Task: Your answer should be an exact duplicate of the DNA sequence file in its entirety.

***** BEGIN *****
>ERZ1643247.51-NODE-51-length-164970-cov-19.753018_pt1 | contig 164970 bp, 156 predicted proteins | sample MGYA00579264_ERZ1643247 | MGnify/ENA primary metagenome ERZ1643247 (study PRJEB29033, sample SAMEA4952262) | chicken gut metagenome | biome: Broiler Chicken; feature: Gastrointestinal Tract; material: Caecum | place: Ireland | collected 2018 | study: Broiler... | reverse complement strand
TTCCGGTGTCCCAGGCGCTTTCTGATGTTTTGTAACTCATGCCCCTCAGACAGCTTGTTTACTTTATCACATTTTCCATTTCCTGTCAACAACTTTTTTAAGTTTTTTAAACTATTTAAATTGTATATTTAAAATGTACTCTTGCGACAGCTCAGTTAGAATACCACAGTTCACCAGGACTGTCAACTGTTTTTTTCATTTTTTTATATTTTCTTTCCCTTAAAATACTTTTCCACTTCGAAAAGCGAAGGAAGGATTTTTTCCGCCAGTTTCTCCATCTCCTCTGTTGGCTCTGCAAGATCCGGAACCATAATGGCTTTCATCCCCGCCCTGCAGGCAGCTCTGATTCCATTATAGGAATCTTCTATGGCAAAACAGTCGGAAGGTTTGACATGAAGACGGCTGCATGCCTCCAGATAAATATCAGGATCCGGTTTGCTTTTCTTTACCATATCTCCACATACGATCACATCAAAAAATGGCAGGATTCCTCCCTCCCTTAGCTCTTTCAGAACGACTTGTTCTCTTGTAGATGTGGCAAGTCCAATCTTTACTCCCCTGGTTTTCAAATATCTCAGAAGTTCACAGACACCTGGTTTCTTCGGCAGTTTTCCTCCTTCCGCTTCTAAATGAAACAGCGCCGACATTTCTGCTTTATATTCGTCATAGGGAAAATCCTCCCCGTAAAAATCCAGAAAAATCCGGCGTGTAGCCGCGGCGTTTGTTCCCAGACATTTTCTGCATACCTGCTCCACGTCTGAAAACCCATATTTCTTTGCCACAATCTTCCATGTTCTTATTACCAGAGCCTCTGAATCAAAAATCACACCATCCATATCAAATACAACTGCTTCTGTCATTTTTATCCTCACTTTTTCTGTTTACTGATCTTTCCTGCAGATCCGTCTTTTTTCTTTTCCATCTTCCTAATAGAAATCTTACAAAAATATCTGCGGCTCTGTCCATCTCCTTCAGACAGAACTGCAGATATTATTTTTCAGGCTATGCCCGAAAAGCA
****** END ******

>ERZ1643247.51-NODE-51-length-164970-cov-19.753018_pt1 | contig 164970 bp, 156 predicted proteins | sample MGYA00579264_ERZ1643247 | MGnify/ENA primary metagenome ERZ1643247 (study PRJEB29033, sample SAMEA4952262) | chicken gut metagenome | biome: Broiler Chicken; feature: Gastrointestinal Tract; material: Caecum | place: Ireland | collected 2018 | study: Broiler... | reverse complement strand
TTCCGGTGTCCCAGGCGCTTTCTGATGTTTTGTAACTCATGCCCCTCAGACAGCTTGTTTACTTTATCACATTTTCCATTTCCTGTCAACAACTTTTTTAAGTTTTTTAAACTATTTAAATTGTATATTTAAAATGTACTCTTGCGACAGCTCAGTTAGAATACCACAGTTCACCAGGACTGTCAACTGTTTTTTTCATTTTTTTATATTTTCTTTCCCTTAAAATACTTTTCCACTTCGAAAAGCGAAGGAAGGATTTTTTCCGCCAGTTTCTCCATCTCCTCTGTTGGCTCTGCAAGATCCGGAACCATAATGGCTTTCATCCCCGCCCTGCAGGCAGCTCTGATTCCATTATAGGAATCTTCTATGGCAAAACAGTCGGAAGGTTTGACATGAAGACGGCTGCATGCCTCCAGATAAATATCAGGATCCGGTTTGCTTTTCTTTACCATATCTCCACATACGATCACATCAAAAAATGGCAGGATTCCTCCCTCCCTTAGCTCTTTCAGAACGACTTGTTCTCTTGTAGATGTGGCAAGTCCAATCTTTACTCCCCTGGTTTTCAAATATCTCAGAAGTTCACAGACACCTGGTTTCTTCGGCAGTTTTCCTCCTTCCGCTTCTAAATGAAACAGCGCCGACATTTCTGCTTTATATTCGTCATAGGGAAAATCCTCCCCGTAAAAATCCAGAAAAATCCGGCGTGTAGCCGCGGCGTTTGTTCCCAGACATTTTCTGCATACCTGCTCCACGTCTGAAAACCCATATTTCTTTGCCACAATCTTCCATGTTCTTATTACCAGAGCCTCTGAATCAAAAATCACACCATCCATATCAAATACAACTGCTTCTGTCATTTTTATCCTCACTTTTTCTGTTTACTGATCTTTCCTGCAGATCCGTCTTTTTTCTTTTCCATCTTCCTAATAGAAATCTTACAAAAATATCTGCGGCTCTGTCCATCTCCTTCAGACAGAACTGCAGATATTATTTTTCAGGCTATGCCCGAAAAGCA